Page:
LOS ANGELES – In the nation's capital of celebrity, Mayor James Hahn (search) is not exactly part of the People magazine set. He is shy. Dry. And sometimes — his campaign consultant admits with a gulp — boring.
As Hahn asks voters for a return trip to City Hall this year, prosecutors are investigating whether his administration traded contracts for campaign donations. But the Democrat faces a challenge just reminding voters of who he is, what he has done and why they should care.
To some, he is the invisible mayor.
"You don't hear much about him or from him. I don't know what he's doing," said Lindsey Nutter, 24, a Texas transplant who manages the rock band Coheed and Cambria.
The March 8 primary election comes with the city at a crossroads. Hahn is taking credit for a sharply falling crime rate and boasting about the revitalization in Hollywood and his planned $11 billion renovation of Los Angeles International Airport (search). But Los Angeles also struggles with gridlock, homelessness, smog, a shortage of affordable housing, and a City Hall that some say is inhospitable to business.
Some observers contend the ethnically diverse city of 3.7 million lacks a grand blueprint for the 21st century. New York City transformed Times Square (search). Baltimore turned its Inner Harbor into a tourist magnet. What about Los Angeles?
"Is it a bridge to the East? Are we going to be the creative capital of the world? The smog capital?" asked Tracy Westen of the Center for Governmental Studies, a nonpartisan research group in Los Angeles. "People need to have an image of where they are going. We don't have that."
Hahn defends his integrity in the face of ethics allegations involving his administration, and the 54-year-old career politician scoffs at the notion that running City Hall takes a showman. He says those who claim he has no vision are not paying attention.
"I want to make Los Angeles the safest big city in America," Hahn said, predicting that safer streets will attract jobs and investment — the bedrock of greatness for any city.
Hahn has four major challengers in the nonpartisan election, all Democrats. They include the man he beat in a runoff in 2001, Councilman Antonio Villaraigosa, who could become the city's first Hispanic mayor since 1872.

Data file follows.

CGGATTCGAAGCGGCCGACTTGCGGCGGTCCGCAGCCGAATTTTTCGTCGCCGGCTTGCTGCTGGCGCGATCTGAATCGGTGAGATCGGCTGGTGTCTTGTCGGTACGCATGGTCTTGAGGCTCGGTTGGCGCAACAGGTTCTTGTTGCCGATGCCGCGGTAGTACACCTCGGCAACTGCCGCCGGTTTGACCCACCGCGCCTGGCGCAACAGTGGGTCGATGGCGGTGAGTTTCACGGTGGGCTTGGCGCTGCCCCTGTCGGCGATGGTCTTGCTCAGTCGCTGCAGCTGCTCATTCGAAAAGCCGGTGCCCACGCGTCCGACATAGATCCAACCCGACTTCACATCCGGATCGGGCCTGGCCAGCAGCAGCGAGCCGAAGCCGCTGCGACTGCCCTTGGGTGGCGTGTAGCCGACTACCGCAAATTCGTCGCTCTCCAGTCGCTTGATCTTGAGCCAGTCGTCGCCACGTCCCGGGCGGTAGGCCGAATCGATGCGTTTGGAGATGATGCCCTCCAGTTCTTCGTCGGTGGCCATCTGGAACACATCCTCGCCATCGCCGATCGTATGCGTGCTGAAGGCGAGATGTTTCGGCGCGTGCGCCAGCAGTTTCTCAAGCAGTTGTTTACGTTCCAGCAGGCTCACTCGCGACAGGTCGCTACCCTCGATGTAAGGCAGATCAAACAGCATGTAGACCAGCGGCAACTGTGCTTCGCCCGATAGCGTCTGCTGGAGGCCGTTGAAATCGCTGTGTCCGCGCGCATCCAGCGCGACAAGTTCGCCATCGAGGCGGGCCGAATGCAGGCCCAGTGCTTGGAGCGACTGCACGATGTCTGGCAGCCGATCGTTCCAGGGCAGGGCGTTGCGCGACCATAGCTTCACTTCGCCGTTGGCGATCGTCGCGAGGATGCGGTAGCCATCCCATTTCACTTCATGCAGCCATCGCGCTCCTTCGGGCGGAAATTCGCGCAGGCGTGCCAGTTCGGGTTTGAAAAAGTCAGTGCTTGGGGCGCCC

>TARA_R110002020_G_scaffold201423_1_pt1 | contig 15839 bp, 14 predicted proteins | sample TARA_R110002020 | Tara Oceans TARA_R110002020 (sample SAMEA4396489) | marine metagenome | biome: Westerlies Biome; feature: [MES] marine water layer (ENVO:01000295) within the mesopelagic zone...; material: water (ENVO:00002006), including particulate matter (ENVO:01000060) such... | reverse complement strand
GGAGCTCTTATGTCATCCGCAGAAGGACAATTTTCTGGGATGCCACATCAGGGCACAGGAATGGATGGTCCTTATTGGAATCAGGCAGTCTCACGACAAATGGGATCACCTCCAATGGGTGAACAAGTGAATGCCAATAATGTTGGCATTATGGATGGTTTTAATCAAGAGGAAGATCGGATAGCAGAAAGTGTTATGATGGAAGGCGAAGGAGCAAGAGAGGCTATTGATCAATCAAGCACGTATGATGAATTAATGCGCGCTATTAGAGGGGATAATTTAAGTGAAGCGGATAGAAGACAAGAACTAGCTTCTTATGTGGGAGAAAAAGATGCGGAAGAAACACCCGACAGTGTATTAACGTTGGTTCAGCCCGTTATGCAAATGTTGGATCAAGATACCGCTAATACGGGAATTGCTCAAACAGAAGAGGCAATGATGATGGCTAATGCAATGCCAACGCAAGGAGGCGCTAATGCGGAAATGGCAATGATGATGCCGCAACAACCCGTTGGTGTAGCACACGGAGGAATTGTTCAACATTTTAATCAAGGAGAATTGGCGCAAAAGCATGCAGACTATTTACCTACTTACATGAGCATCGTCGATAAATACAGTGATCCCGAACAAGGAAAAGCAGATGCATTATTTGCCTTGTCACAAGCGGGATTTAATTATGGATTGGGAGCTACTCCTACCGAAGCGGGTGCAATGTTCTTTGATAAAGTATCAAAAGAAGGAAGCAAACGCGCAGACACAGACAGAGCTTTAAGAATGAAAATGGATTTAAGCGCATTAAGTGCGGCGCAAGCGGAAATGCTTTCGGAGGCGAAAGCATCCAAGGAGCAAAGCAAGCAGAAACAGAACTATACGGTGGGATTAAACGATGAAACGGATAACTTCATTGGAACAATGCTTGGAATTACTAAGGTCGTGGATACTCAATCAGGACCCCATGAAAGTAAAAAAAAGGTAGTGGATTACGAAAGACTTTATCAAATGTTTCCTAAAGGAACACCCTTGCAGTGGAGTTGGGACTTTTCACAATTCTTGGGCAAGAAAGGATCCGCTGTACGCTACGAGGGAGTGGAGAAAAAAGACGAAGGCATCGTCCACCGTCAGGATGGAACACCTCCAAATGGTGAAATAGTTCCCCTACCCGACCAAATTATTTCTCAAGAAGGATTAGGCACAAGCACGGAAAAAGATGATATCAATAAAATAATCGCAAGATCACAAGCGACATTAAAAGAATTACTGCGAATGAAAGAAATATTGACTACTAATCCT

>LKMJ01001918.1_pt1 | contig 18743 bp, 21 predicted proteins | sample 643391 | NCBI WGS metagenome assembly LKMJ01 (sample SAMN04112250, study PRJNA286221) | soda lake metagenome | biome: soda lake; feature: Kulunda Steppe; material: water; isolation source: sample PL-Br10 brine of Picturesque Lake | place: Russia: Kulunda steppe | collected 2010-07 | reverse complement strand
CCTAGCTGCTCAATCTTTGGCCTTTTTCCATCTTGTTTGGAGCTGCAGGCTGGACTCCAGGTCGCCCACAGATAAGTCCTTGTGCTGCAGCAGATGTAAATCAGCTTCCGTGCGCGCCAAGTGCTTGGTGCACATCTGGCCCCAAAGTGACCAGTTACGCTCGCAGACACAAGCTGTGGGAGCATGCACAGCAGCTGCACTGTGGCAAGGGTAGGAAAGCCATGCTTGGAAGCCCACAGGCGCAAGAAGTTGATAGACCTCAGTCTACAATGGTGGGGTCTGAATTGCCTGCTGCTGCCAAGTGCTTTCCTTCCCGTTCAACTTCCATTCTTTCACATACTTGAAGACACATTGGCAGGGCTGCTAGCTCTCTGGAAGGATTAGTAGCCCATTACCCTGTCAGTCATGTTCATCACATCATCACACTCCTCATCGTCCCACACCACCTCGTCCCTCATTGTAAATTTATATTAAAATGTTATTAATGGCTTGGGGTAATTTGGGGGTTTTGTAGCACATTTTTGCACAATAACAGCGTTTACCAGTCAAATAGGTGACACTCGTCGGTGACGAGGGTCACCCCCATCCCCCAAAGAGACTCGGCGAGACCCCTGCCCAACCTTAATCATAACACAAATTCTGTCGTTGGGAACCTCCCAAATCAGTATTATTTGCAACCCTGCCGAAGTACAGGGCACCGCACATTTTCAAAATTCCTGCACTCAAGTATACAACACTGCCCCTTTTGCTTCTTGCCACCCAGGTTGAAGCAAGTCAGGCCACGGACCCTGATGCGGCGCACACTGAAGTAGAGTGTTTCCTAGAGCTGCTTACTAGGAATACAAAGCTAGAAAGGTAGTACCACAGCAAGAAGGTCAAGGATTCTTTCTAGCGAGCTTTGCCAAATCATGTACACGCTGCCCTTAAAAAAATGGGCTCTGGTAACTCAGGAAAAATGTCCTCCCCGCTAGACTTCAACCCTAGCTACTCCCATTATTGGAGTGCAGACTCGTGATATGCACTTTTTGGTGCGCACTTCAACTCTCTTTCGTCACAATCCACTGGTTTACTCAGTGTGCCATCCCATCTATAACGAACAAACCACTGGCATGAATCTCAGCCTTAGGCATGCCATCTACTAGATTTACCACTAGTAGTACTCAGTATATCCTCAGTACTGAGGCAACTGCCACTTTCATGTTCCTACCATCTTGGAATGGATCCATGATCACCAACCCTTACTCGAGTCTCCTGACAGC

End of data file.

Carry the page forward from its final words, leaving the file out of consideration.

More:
The mayor has lined up important labor support and leads in fund-raising, tapping unions, developers and entertainment industry executives.
But Hahn may have trouble holding together the coalition of voters that put him in office four years ago — blacks in South Los Angeles and conservative-leaning residents in the suburban San Fernando Valley.
The mayor's opposition to a failed secession movement in the Valley is likely to cost him votes in that section of the city, where two other candidates are based, former state Assembly Speaker Robert Hertzberg and state Sen. Richard Alarcon.
Hahn's support among minorities is threatened by another rival for mayor, Councilman Bernard Parks, a black man who was ousted as Los Angeles police chief with Hahn's blessing — a move that angered black leaders. Hahn refused to endorse Parks for a second term after crime increased and morale dropped in the department.
Meanwhile, federal prosecutors are looking into the awarding of contracts by the water and power, airport and harbor departments. And the district attorney is looking into whether city contracts were tied to political contributions. One prominent lawyer has been charged with asking associates to donate to Hahn four years ago, then reimbursing them.
Hahn has denied any knowledge of wrongdoing in his administration.
Hahn's late father, Kenneth Hahn, was a revered political figure who bridged racial divides as a Los Angeles County supervisor and was known for his Irish charm. His son inherited the name — in fact, he is listed on the ballot as James Kenneth Hahn — but little of his father's personality.
The job has never had the visibility — or power — of mayors in cities like Chicago or New York. Moreover, the media tend to showcase crime and entertainment news rather than City Hall.
But Hahn's advisers suggest that his stiffness can be an asset in this era of blow-dried politicians.
"Would people rather have someone who gets results or TV time?" campaign consultant Kam Kuwata asked.